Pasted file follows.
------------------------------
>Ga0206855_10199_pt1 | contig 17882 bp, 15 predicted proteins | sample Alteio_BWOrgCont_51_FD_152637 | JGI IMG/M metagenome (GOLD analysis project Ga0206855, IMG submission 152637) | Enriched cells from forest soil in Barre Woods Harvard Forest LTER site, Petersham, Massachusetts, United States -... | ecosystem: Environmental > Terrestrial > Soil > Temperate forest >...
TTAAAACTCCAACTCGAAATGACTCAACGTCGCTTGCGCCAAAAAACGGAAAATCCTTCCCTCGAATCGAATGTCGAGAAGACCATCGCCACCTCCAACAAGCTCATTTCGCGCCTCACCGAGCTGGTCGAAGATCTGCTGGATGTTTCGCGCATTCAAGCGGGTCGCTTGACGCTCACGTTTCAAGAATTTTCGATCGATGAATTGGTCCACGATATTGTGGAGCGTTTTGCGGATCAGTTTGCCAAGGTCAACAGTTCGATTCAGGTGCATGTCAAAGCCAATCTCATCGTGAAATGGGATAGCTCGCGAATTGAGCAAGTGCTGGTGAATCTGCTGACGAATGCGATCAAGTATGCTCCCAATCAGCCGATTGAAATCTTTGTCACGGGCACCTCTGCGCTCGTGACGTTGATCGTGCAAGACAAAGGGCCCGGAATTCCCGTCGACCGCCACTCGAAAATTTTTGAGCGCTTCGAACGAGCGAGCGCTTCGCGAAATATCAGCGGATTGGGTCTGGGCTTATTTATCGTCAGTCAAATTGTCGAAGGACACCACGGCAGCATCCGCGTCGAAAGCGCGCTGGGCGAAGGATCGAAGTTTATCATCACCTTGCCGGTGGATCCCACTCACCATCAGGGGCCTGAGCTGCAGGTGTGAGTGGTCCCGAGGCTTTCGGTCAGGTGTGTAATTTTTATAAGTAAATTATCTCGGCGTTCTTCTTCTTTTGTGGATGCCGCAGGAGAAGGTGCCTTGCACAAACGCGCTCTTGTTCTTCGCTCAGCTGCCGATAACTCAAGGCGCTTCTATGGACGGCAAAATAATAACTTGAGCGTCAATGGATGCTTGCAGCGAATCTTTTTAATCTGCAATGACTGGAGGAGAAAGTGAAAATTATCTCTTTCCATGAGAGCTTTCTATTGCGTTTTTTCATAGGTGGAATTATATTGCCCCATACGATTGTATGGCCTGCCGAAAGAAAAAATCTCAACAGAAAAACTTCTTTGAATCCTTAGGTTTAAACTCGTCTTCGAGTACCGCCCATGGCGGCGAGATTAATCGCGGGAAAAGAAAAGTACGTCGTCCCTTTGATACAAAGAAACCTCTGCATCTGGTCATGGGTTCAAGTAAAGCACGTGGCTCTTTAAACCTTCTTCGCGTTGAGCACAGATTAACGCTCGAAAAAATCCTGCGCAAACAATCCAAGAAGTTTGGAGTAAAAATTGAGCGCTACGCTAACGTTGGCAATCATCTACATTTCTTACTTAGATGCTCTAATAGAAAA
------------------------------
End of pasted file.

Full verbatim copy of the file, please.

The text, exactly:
>Ga0206855_10199_pt1 | contig 17882 bp, 15 predicted proteins | sample Alteio_BWOrgCont_51_FD_152637 | JGI IMG/M metagenome (GOLD analysis project Ga0206855, IMG submission 152637) | Enriched cells from forest soil in Barre Woods Harvard Forest LTER site, Petersham, Massachusetts, United States -... | ecosystem: Environmental > Terrestrial > Soil > Temperate forest >...
TTAAAACTCCAACTCGAAATGACTCAACGTCGCTTGCGCCAAAAAACGGAAAATCCTTCCCTCGAATCGAATGTCGAGAAGACCATCGCCACCTCCAACAAGCTCATTTCGCGCCTCACCGAGCTGGTCGAAGATCTGCTGGATGTTTCGCGCATTCAAGCGGGTCGCTTGACGCTCACGTTTCAAGAATTTTCGATCGATGAATTGGTCCACGATATTGTGGAGCGTTTTGCGGATCAGTTTGCCAAGGTCAACAGTTCGATTCAGGTGCATGTCAAAGCCAATCTCATCGTGAAATGGGATAGCTCGCGAATTGAGCAAGTGCTGGTGAATCTGCTGACGAATGCGATCAAGTATGCTCCCAATCAGCCGATTGAAATCTTTGTCACGGGCACCTCTGCGCTCGTGACGTTGATCGTGCAAGACAAAGGGCCCGGAATTCCCGTCGACCGCCACTCGAAAATTTTTGAGCGCTTCGAACGAGCGAGCGCTTCGCGAAATATCAGCGGATTGGGTCTGGGCTTATTTATCGTCAGTCAAATTGTCGAAGGACACCACGGCAGCATCCGCGTCGAAAGCGCGCTGGGCGAAGGATCGAAGTTTATCATCACCTTGCCGGTGGATCCCACTCACCATCAGGGGCCTGAGCTGCAGGTGTGAGTGGTCCCGAGGCTTTCGGTCAGGTGTGTAATTTTTATAAGTAAATTATCTCGGCGTTCTTCTTCTTTTGTGGATGCCGCAGGAGAAGGTGCCTTGCACAAACGCGCTCTTGTTCTTCGCTCAGCTGCCGATAACTCAAGGCGCTTCTATGGACGGCAAAATAATAACTTGAGCGTCAATGGATGCTTGCAGCGAATCTTTTTAATCTGCAATGACTGGAGGAGAAAGTGAAAATTATCTCTTTCCATGAGAGCTTTCTATTGCGTTTTTTCATAGGTGGAATTATATTGCCCCATACGATTGTATGGCCTGCCGAAAGAAAAAATCTCAACAGAAAAACTTCTTTGAATCCTTAGGTTTAAACTCGTCTTCGAGTACCGCCCATGGCGGCGAGATTAATCGCGGGAAAAGAAAAGTACGTCGTCCCTTTGATACAAAGAAACCTCTGCATCTGGTCATGGGTTCAAGTAAAGCACGTGGCTCTTTAAACCTTCTTCGCGTTGAGCACAGATTAACGCTCGAAAAAATCCTGCGCAAACAATCCAAGAAGTTTGGAGTAAAAATTGAGCGCTACGCTAACGTTGGCAATCATCTACATTTCTTACTTAGATGCTCTAATAGAAAA